WCC had a waste audit: Now what?

The purpose of the waste audit at WCC was to identify certain material types that we produce too much of so that we can move forward with designing initiatives to divert waste from going into our dumpsters in the first place.

For instance, results showed that our campus wastes a lot of food and eats a lot of take-out. 

If 37 percent of our waste is food-related, then we need to start encouraging people to eat food from home, incentivize “bring your own container” policies and try to compost all the food we throw out.

Eating food from home is the best thing you can do environmentally and financially, but that’s not always so easy if our students are in a rush or have to go straight to work after class.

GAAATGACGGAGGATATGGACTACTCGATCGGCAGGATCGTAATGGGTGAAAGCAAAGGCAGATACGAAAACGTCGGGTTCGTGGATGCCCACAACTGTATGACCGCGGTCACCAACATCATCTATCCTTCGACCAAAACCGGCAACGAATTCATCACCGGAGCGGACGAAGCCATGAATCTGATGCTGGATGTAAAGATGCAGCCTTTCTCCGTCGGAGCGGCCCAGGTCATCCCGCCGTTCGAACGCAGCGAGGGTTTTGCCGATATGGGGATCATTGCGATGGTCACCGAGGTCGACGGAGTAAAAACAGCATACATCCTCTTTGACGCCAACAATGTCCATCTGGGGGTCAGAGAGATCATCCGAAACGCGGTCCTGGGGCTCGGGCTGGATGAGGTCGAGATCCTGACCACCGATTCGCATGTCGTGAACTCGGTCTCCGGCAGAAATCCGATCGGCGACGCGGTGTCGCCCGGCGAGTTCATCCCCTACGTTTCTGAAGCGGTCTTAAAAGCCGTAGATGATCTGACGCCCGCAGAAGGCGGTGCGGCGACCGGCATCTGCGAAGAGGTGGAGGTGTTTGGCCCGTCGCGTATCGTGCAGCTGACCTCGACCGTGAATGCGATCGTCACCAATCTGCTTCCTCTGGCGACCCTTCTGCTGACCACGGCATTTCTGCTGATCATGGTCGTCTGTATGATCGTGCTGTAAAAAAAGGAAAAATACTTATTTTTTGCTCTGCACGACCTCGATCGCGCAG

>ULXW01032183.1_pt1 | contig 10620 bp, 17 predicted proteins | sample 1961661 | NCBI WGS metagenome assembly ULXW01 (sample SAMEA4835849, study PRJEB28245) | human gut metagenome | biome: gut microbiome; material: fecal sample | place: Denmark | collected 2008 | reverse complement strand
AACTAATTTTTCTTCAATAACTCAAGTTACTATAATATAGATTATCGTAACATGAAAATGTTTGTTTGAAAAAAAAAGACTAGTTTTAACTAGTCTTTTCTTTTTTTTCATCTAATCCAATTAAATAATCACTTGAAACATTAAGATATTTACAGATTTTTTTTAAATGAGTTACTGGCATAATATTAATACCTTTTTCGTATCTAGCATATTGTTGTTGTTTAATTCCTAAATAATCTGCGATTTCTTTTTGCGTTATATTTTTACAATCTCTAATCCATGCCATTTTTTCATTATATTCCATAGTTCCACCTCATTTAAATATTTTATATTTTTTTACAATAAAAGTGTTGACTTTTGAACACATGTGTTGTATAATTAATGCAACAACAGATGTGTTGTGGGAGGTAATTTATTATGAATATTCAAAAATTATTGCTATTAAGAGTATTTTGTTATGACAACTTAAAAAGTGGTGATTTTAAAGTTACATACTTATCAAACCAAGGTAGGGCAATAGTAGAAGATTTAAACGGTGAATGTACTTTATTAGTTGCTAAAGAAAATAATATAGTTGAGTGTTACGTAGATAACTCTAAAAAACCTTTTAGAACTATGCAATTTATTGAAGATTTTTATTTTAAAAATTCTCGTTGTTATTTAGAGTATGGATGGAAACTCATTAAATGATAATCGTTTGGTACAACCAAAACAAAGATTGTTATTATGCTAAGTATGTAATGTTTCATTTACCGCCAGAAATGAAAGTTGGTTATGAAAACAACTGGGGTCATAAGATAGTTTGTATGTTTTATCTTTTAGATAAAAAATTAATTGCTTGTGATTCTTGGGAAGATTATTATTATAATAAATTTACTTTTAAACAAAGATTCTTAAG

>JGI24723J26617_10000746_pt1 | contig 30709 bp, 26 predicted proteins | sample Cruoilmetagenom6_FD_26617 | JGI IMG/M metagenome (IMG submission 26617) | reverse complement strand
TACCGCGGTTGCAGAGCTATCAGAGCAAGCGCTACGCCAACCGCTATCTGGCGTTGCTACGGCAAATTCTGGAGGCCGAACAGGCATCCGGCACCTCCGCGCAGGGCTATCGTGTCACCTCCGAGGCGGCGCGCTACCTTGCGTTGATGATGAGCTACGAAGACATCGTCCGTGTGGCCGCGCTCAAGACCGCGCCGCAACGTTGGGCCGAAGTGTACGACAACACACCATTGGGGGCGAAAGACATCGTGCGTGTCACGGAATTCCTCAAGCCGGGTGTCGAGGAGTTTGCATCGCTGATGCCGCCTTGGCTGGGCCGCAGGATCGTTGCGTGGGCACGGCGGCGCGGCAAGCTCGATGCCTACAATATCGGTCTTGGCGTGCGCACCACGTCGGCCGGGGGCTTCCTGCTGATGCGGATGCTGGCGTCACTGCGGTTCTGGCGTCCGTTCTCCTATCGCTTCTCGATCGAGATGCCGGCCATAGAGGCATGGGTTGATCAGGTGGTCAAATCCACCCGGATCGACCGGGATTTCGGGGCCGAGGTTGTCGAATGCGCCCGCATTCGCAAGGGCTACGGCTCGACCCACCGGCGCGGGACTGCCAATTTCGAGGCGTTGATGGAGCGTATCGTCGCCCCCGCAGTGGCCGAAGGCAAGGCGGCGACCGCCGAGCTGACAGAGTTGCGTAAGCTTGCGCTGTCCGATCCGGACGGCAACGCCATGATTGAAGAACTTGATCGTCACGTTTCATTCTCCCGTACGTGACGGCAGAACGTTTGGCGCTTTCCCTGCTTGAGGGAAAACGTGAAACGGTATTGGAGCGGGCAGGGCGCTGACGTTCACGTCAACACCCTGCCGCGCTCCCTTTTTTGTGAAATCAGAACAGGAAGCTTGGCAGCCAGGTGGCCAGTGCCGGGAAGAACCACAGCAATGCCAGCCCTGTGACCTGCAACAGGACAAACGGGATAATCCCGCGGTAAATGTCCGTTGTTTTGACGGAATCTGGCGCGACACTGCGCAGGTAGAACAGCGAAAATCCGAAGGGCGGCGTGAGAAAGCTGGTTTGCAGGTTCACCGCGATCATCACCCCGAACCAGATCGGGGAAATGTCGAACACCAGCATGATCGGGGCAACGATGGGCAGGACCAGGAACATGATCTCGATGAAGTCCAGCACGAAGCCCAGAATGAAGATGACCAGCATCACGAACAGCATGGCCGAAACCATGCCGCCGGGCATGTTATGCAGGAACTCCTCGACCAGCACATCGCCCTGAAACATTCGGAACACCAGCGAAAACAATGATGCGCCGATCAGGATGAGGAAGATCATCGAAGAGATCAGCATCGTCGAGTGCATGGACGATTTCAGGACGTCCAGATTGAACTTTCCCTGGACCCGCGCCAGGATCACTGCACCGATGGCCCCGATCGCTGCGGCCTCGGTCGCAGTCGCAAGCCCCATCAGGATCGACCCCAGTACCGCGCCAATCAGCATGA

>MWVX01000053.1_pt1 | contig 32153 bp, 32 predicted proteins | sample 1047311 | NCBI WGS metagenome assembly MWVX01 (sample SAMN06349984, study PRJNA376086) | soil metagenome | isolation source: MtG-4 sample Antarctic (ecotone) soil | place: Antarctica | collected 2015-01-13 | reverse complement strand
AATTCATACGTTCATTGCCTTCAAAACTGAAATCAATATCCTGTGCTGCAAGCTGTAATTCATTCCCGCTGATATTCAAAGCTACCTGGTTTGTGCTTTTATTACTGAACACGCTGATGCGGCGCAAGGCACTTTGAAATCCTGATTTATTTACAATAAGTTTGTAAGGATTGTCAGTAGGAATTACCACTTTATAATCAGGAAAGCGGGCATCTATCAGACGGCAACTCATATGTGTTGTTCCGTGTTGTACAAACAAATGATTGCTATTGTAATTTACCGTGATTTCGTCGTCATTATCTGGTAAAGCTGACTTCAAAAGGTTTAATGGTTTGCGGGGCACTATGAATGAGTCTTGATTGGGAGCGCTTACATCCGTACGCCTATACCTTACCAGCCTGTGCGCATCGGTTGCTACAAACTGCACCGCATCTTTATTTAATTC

Food establishments on campus can provide discounts for customers who bring their own containers and utensils to encourage less waste. For instance, The Hub coffee shop in Hale La‘akea gives 20 cents off if customers bring their own mug or bottle.

Composting is the best available method to dispose of food waste on campus. The ‘Uala Leaf Café already composts its kitchen scraps and provides the option for customers.

The rest of the campus can also follow suit with better access to food waste receptacles. The challenge of composting is not the composting itself; it’s the behavioral changes of consumers and restaurants.

How do we get everybody to jump on the compost train? We’ve got the data and the resources to start working towards a zero waste campus, but do we have the will?

by Navin Erwin-Tagore, Special to Ka ‘Ohana